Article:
The origins of these concepts are not entirely clear.  Many originated in Chinese aesthetics over centuries, and probably developed in Japan from the Heian period (710-1185 CE) when Chinese culture was much admired and adapted to Japanese court life.  Though my interest here is in Japanese traditional martial arts, many of these ideas can be applied to some degree to Chinese traditional arts as well. 

The first concept that I would like to briefly explore is in-yo or, as it is more familiarly known here, yin-yang.  Notice I don't refer to this concept as "in and yo" because even though the elements are distinct, they cannot be separated.  Among other qualities, in represents coolness, the moon, and femininity, while yo represents the sun, heat, and qualities often considered masculine.  When I was a kid my boyfriend would insist that I must be yin, and he must be yang.  It took a while (and a few more boyfriends) to figure out that looking at in-yo as two distinct aspects that are separated from each other is totally wrong.  Everyone has and needs aspects of both, and to be too much one side or another (no matter who or what you are) is a bad idea.  In-yo therefore, is the complementarity or balance of opposites, not some sort of division between one type and another. 

It seems simplistic in the extreme to bring up in-yo to this particular group, except that not everyone gets it.  And even fewer people get, I think, that one of the goals of traditional Japanese martial art practice is to cultivate this balance of in and yo.  To give a broad example, the weak person builds strength needed to execute a form properly, while a strong person learns not to muscle through everything.  Ideally they are both moving toward a common point where their particular qualities come into balance.

In-yo can be found throughout Muso Shinden Ryu iaido (MSR).  One handy example is that the MSR iaidoka must draw back the saya (scabbard) as the sword is being drawn against an opponent.  This movement is repeated when the sword is returned to the saya.  There is even a form called "Inyo Shintai" in which this concept in particular is illustrated over and over again.  In-yo appears in virtually all of the other forms of the style as well.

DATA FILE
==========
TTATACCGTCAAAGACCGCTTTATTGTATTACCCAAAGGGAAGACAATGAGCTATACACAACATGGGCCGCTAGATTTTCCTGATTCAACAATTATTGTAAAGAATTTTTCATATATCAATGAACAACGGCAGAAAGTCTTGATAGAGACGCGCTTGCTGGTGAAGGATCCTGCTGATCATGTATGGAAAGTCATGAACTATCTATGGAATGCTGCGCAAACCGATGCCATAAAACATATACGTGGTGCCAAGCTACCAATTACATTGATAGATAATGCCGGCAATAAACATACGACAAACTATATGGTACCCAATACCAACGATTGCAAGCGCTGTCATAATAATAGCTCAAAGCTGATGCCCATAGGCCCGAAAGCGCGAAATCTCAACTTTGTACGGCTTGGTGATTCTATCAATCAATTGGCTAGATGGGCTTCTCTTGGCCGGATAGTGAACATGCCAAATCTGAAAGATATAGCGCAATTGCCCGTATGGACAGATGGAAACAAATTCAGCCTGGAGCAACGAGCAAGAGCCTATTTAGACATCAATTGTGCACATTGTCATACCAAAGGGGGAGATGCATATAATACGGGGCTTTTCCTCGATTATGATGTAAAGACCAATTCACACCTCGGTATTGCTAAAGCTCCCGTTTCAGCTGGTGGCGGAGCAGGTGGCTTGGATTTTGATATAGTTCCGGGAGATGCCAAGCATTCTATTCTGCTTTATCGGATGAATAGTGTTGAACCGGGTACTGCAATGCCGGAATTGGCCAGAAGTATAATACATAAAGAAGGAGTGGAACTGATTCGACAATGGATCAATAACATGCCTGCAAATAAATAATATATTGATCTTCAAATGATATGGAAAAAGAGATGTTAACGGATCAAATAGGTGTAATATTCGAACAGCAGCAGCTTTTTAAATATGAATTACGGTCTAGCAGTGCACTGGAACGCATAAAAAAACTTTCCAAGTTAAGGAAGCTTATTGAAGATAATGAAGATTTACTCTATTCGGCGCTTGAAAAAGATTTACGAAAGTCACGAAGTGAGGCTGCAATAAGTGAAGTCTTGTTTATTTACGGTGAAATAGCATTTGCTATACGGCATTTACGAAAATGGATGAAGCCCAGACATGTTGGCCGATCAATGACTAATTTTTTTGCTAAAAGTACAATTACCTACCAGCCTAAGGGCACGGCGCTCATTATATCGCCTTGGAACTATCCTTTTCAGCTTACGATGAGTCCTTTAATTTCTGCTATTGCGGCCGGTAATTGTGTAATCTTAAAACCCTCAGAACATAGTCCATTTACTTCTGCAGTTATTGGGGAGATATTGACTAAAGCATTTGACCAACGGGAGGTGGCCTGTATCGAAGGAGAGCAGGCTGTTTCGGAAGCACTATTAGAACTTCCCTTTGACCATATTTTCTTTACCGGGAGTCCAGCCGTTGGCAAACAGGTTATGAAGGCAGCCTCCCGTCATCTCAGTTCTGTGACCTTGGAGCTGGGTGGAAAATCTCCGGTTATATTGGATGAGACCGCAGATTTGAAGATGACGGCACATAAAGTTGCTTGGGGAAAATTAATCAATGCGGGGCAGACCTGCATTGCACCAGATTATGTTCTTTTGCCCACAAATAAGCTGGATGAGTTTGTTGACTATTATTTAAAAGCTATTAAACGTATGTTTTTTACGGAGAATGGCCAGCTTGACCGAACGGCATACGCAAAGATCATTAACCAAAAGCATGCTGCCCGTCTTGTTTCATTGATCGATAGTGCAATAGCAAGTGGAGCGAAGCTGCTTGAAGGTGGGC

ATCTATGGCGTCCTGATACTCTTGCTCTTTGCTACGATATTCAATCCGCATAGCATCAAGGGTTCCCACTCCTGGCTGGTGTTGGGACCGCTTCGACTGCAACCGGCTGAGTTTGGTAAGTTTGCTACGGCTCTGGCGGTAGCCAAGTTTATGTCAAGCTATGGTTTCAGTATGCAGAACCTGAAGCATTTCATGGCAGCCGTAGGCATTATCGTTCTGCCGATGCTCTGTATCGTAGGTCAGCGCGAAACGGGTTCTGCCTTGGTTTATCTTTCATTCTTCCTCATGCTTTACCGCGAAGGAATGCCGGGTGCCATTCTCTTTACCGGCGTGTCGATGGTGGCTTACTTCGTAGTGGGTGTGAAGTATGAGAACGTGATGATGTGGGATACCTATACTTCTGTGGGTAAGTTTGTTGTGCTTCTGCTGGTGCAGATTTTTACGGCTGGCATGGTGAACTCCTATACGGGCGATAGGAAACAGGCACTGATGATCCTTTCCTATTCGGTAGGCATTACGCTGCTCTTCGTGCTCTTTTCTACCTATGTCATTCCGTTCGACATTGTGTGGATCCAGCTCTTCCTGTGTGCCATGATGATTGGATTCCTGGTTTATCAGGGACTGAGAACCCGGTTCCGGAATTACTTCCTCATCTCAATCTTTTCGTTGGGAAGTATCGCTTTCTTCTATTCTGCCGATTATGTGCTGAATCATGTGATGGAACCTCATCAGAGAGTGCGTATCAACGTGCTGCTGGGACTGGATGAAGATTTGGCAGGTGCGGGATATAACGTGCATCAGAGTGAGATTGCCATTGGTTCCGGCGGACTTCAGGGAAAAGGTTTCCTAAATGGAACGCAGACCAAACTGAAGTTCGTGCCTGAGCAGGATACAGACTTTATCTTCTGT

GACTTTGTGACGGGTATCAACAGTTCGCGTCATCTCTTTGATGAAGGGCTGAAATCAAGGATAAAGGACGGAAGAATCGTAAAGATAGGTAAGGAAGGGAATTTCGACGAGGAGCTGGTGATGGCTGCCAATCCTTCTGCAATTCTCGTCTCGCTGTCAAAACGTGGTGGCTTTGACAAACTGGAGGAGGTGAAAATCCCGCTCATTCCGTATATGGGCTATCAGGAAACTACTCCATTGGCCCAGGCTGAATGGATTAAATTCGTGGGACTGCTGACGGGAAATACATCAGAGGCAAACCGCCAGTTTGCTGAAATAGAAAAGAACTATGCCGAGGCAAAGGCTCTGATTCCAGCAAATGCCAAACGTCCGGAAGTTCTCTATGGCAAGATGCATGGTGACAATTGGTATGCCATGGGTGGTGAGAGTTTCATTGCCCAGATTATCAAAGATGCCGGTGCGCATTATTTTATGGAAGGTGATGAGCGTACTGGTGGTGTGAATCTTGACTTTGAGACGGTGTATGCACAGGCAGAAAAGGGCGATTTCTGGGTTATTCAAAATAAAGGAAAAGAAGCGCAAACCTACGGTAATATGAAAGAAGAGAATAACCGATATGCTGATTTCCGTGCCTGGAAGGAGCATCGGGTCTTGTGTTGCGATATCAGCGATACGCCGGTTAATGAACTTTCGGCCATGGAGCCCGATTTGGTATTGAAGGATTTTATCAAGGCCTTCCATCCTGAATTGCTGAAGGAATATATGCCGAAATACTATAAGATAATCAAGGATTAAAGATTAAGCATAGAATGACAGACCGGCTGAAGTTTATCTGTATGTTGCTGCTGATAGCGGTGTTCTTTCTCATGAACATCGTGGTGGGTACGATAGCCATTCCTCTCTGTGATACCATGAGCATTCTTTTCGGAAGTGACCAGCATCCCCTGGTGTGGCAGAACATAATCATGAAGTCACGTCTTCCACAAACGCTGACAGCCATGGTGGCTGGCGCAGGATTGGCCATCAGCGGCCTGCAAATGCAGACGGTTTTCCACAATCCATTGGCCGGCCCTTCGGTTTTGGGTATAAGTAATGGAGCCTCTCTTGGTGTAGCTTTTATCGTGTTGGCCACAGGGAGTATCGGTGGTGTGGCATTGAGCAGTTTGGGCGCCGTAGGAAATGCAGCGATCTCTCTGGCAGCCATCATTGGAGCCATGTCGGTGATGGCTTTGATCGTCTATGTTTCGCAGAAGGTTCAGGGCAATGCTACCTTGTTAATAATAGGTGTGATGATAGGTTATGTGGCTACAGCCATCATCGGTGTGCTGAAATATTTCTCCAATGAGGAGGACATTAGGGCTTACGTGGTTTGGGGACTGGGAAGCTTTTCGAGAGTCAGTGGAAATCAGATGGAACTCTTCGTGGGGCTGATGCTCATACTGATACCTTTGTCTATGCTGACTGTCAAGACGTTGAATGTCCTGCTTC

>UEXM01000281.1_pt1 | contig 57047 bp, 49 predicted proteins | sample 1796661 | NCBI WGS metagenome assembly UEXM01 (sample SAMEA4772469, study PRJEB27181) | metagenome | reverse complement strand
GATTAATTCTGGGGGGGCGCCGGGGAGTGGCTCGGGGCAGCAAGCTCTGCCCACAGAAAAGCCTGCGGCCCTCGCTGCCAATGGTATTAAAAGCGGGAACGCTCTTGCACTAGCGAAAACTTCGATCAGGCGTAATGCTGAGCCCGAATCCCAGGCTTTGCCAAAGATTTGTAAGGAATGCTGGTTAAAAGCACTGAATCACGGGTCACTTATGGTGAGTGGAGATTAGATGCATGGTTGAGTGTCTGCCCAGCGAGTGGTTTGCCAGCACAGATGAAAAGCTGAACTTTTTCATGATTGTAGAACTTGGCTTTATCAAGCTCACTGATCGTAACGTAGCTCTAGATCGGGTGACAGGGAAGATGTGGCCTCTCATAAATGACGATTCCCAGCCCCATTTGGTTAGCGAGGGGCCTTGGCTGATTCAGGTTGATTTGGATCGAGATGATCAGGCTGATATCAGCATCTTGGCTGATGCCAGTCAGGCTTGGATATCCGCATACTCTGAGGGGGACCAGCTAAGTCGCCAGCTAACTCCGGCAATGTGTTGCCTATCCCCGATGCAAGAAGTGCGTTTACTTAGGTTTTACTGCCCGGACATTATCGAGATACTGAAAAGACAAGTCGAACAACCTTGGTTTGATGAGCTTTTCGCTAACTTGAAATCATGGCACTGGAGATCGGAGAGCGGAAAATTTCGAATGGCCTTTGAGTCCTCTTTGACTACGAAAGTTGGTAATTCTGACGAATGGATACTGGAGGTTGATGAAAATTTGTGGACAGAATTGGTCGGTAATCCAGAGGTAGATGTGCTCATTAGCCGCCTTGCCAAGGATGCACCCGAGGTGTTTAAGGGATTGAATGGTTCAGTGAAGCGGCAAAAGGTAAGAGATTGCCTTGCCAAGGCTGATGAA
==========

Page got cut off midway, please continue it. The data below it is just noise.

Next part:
In-yo is a balance of opposites, but not a muddying of them.  Cheng Man-ching, the creator of the Yang style taiji short form, was once asked how fast that form could be practiced.  As long as you could maintain separation of yin and yang, he said, you could go as fast as you liked.  Senior students finally agreed that Master Cheng was talking about complete separation of weight from one side of the body to the other while stepping through the form, making the transitions from one side to the other smooth and complete.  Balance, not blending.

Like the familiar black and white symbol, the opposites make up the whole, they do not make up grey.  Not separating what your left and right hands are doing in an MSR iaido draw will not improve your technique; instead, you most likely won't be able to draw the sword at all in any efficient way.  Even Tenshinsho Jigen ryu iaido, which favors a shorter sword and no saya movement, emphasizes pulling the hips back with the draw to facilitate the sword being drawn and resheathed.  In-yo again.